Fantastic exterior of Tango Del Rey!

If you’ve ever driven south on Interstate 5 east of Pacific Beach, a short distance past the Balboa/Garnet Avenue offramp, you’ve probably glimpsed dancers on the side of a building. That building is the home of Tango Del Rey.

I walked around the building the other day and took photos of its fantastic exterior!

Decorating the building are sculpted Spanish dancers, bullfighters, Don Quixote…even medallions that commemorate San Diego’s settlement by the Spanish centuries ago that resemble artwork found in Balboa Park!

This web page concerning Tango Del Rey explains “this stunning venue was built by Don Francisco Ballardo in 1984 and was originally known as Tablao Flamenco. Don Ballardo was an eccentric supporter of the Arts who gave San Diego a landmark that is unique, not for just our city, but the whole country and maybe the world…”

In their photo gallery you can see photos of the large, eye-popping interior hall, which resembles a Moorish castle! It’s available for rental.

I’m afraid I can’t dance, but if I wanted to learn the tango, it appears their Tango Academy is the place to go!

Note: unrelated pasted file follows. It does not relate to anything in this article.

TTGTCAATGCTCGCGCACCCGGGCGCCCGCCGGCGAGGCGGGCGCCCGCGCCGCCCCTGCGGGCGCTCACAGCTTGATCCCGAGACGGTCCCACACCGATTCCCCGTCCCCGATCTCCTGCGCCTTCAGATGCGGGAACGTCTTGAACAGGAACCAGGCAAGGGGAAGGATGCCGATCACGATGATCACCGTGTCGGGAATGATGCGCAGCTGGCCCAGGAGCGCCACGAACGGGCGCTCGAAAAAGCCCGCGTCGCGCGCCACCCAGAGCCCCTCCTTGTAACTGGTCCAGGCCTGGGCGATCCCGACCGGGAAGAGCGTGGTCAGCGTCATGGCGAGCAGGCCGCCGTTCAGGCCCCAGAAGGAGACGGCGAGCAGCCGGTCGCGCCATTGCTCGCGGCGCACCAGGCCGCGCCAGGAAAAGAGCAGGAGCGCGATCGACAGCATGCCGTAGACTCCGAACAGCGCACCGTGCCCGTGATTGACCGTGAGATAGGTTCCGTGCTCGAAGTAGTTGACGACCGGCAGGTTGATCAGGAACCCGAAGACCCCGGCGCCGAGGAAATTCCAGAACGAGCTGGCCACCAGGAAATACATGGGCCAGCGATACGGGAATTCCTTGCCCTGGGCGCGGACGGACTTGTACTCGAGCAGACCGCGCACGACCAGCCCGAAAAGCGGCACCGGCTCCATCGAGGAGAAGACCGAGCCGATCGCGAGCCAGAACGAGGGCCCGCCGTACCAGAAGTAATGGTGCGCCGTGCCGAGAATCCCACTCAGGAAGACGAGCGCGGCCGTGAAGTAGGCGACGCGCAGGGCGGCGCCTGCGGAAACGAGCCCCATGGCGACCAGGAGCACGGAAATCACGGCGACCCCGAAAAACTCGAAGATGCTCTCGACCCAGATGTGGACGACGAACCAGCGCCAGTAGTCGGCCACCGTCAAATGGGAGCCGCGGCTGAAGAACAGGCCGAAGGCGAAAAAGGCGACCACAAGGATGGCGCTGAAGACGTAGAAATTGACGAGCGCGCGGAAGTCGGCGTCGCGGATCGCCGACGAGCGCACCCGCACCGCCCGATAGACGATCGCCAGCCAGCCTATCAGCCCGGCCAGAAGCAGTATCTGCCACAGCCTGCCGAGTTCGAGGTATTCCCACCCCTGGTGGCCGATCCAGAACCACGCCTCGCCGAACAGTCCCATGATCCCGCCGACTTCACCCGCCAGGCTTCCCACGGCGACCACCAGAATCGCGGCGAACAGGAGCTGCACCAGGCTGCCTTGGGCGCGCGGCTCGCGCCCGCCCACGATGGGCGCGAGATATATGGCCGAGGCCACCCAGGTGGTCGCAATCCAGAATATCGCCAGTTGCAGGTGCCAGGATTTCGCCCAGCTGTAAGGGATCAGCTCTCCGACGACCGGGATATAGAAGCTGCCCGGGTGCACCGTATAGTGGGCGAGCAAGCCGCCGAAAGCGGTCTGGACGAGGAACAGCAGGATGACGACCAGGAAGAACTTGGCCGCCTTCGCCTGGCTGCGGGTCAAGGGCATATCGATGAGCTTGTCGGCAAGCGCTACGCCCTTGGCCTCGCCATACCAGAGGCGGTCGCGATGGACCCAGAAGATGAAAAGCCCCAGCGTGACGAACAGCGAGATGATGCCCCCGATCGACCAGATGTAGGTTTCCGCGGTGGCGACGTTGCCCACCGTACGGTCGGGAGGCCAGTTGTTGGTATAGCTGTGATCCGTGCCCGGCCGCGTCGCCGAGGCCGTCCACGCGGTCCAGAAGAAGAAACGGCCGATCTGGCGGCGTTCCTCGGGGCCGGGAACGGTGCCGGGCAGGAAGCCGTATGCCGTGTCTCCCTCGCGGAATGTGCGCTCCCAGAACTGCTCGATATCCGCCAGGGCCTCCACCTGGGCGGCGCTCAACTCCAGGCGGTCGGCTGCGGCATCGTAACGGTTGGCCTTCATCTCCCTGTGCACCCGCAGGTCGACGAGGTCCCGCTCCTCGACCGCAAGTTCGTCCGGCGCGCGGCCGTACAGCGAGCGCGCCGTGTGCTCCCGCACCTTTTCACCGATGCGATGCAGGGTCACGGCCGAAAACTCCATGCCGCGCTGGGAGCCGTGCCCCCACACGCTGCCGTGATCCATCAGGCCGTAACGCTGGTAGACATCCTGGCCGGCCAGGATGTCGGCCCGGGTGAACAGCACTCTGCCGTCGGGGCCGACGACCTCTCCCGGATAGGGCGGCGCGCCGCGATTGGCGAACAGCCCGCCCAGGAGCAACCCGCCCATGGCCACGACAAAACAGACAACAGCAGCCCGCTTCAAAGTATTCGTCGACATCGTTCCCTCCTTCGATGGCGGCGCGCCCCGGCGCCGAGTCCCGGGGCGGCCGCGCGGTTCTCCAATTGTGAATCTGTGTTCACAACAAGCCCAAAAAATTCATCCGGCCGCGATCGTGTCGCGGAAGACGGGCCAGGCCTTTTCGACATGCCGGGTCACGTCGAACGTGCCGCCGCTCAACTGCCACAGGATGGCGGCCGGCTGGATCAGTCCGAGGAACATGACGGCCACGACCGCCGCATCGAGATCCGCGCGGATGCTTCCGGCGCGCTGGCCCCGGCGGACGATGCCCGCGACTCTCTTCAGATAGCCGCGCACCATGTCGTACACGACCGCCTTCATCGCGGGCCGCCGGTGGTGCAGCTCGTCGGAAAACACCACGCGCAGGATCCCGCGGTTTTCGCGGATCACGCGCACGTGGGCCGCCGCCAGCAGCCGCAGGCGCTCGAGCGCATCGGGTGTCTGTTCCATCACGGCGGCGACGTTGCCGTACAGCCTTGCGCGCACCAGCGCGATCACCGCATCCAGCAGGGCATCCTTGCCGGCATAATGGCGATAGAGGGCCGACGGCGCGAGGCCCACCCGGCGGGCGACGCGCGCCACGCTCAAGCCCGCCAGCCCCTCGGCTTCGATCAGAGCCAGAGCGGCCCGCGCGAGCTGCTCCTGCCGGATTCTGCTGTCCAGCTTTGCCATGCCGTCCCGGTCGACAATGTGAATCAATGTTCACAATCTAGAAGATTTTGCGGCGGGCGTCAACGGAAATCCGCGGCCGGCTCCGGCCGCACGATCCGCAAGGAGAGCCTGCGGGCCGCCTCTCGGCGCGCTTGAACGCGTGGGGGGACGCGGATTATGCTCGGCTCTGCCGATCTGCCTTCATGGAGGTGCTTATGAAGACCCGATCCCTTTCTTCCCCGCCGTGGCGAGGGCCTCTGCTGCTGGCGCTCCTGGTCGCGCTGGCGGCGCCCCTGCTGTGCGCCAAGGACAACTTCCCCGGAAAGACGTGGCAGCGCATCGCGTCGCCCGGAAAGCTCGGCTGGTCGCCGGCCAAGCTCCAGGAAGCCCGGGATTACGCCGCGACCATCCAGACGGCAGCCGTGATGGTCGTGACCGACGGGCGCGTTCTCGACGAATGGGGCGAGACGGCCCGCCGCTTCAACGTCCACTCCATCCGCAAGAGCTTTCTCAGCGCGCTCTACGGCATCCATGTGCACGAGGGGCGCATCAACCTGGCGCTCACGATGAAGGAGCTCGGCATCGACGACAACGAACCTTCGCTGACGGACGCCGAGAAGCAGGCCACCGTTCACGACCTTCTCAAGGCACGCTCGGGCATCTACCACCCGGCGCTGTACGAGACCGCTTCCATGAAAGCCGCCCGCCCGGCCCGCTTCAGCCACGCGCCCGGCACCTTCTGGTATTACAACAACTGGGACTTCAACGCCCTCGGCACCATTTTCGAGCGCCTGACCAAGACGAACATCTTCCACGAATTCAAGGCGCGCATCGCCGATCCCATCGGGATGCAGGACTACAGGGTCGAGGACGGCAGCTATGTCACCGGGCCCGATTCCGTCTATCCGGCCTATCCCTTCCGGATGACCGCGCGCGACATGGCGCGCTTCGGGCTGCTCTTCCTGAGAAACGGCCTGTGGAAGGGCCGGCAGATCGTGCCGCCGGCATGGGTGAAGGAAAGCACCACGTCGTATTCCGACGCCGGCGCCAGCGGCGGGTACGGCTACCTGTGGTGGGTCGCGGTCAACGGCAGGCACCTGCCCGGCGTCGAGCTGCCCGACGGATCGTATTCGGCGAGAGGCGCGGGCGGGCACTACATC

This blog now features thousands of photos around San Diego! Are you curious? There’s lots of cool stuff to check out!

Here’s the Cool San Diego Sights main page, where you can read the most current blog posts.  If you’re using a phone or small mobile device, click those three parallel lines up at the top–that opens up my website’s sidebar, where you’ll see the most popular posts, a search box, and more!

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Beach Castles protect lifeguard station!

A row of Beach Castles protects the South Mission Beach Lifeguard Tower from surging water and other Pacific Ocean invaders!

This public artwork, which is indeed titled Beach Castles, was created out of concrete by San Diego artist Roman de Salvo in 2019. The “sandcastles” resemble Mission Beach’s long line of beachfront homes and condos, which I assume was the humorous intention.

Sadly, as you can see in some photographs, this playful art outside the lifeguard station has been defaced by graffiti.

I live in downtown San Diego and love to walk around with my camera! You can follow Cool San Diego Sights via Facebook or Twitter!

You can easily explore Cool San Diego Sights by using the search box on my blog’s sidebar. Or click a tag! There are thousands upon thousands of photos for you to enjoy!